Invictus succumbs to sermonizing

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      Directed by Clint Eastwood. Starring Morgan Freeman and Matt Damon. Rated PG. Opens Friday, December 11

      The first president of postapartheid South Africa has said that Morgan Freeman would be the best candidate to play him, but perhaps there should be some kind of international law against politicians—even those as righteous as this one—choosing their own impersonators. Freeman’s take on Nelson Mandela is big-hearted, cautious, slow-moving, and relentlessly on-the-nose. Same goes for Invictus.

      Watch the trailer for Invictus.

      Despite his reactionary rep, Clint Eastwood has always exhibited a sentimental streak, although this is usually tempered by a stronger inclination towards grim realism. Here, working from a script by Anthony Peckham (who also penned the new Sherlock Holmes flick), Old Stoneface adopts a sincere grin, and that’s what hangs there for 134 minutes. The opportunity to inspire with real-life events—built around the long-imprisoned leader’s savvy transformation of a hated symbol of apartheid—has been turned into a friendly lecture laced with sports-movie clichés.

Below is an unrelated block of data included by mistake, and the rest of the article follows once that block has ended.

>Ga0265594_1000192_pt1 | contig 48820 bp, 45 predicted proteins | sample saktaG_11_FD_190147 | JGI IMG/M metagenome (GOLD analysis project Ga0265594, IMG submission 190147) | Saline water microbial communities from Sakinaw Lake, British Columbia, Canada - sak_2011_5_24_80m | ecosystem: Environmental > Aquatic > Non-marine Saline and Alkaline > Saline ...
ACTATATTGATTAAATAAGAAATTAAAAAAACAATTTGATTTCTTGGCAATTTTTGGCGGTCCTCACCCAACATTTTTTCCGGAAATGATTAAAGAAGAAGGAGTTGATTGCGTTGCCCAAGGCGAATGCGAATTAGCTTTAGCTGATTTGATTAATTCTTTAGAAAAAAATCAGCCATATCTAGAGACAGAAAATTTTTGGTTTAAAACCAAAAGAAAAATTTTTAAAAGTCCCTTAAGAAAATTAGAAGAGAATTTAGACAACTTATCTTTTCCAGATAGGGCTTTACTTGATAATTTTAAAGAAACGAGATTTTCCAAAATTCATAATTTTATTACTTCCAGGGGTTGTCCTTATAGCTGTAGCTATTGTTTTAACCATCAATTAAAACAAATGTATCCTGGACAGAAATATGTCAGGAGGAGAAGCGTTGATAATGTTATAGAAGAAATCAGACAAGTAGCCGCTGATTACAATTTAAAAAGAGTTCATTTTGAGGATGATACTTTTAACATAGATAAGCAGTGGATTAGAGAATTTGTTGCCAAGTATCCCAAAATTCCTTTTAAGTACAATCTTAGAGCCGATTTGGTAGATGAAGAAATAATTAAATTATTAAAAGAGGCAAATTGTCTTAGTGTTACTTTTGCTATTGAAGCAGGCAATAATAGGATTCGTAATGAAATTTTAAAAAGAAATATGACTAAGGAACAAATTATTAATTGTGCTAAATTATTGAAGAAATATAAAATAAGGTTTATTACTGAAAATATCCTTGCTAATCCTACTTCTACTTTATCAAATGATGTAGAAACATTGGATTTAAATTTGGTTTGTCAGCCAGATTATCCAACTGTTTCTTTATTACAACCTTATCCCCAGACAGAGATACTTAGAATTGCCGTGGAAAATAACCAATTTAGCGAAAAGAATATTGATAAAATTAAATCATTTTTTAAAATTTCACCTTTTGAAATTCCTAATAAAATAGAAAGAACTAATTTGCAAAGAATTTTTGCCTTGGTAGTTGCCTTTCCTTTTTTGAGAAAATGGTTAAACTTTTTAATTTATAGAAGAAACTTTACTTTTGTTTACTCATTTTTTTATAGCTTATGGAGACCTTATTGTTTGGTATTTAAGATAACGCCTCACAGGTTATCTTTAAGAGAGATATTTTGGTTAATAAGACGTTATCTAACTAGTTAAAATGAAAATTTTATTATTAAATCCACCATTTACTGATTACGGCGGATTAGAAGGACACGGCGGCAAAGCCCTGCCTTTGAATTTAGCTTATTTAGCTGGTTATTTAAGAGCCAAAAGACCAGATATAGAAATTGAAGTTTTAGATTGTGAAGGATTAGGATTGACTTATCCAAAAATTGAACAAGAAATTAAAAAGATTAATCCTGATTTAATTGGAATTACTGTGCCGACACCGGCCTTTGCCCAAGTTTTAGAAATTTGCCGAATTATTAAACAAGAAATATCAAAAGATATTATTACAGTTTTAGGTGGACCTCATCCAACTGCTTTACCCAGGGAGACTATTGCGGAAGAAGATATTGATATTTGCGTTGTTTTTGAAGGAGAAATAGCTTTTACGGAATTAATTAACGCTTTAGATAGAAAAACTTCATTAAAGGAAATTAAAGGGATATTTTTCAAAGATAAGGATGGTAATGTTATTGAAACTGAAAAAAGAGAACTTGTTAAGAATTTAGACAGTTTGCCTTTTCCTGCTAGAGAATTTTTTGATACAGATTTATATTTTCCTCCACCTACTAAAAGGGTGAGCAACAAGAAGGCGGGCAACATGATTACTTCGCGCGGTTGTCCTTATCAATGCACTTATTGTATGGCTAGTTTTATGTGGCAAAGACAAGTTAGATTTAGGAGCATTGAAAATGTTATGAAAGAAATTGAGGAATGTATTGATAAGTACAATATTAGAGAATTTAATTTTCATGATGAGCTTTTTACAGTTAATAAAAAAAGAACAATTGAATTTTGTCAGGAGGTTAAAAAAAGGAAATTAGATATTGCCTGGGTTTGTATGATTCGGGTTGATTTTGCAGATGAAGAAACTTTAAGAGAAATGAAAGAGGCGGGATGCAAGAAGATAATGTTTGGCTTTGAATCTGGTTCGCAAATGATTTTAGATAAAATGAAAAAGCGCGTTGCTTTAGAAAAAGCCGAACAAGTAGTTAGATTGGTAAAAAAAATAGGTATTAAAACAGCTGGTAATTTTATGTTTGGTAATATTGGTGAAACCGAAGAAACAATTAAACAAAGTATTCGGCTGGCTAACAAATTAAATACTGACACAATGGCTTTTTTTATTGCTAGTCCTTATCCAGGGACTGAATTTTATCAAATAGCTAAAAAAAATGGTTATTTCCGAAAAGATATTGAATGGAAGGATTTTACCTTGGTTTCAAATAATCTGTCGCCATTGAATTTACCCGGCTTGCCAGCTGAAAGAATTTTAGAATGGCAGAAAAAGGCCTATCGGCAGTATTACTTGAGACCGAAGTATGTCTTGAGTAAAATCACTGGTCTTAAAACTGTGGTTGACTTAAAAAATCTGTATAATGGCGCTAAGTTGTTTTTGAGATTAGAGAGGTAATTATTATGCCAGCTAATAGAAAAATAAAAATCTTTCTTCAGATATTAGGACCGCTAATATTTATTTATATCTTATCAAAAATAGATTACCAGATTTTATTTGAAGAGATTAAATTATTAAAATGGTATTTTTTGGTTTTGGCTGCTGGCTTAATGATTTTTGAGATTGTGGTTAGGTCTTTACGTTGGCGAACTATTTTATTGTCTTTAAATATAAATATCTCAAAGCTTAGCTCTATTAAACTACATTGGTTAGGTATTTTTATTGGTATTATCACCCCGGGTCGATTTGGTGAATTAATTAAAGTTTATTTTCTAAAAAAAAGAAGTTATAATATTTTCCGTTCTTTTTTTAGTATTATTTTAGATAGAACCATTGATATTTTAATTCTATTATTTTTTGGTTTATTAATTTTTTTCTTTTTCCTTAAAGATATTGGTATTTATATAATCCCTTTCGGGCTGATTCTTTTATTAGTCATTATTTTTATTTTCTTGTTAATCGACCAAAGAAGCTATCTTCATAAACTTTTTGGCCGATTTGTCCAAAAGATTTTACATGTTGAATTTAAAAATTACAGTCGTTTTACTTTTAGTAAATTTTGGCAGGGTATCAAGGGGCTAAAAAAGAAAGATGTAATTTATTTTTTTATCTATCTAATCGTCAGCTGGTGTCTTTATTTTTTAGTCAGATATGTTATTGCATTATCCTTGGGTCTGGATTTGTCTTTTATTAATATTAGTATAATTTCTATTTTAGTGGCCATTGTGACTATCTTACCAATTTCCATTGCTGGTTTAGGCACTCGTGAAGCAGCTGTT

In 1995, the new president, widely despised for his race, had to peer hopefully into the future while attempting to repair years of grotesque rule. (Hmm, sounds oddly familiar.) Instead of disbanding the sanction-breaking Springboks, the mostly white national rugby team, Mandela instead worked his brand of persistent charm on lead ’Bok Francois Pienaar, the better to whip his teammates into a World Cup–winning frenzy.

      However, frenzy is what we don’t see. As played by a buffed-up Matt Damon, Pienaar was a dull, simple fellow who shook off his racist background and pleasantly suggested—by silent example, apparently—that things could maybe be improved by, you know, pulling together. On-screen, that leaves much time for on-field grunting and reading poems to shockingly cheesy music. Invictus has some fine moments, and it’s good to see a biracial cast of young South African actors, but this movie’s about as deep as a two-hour PSA.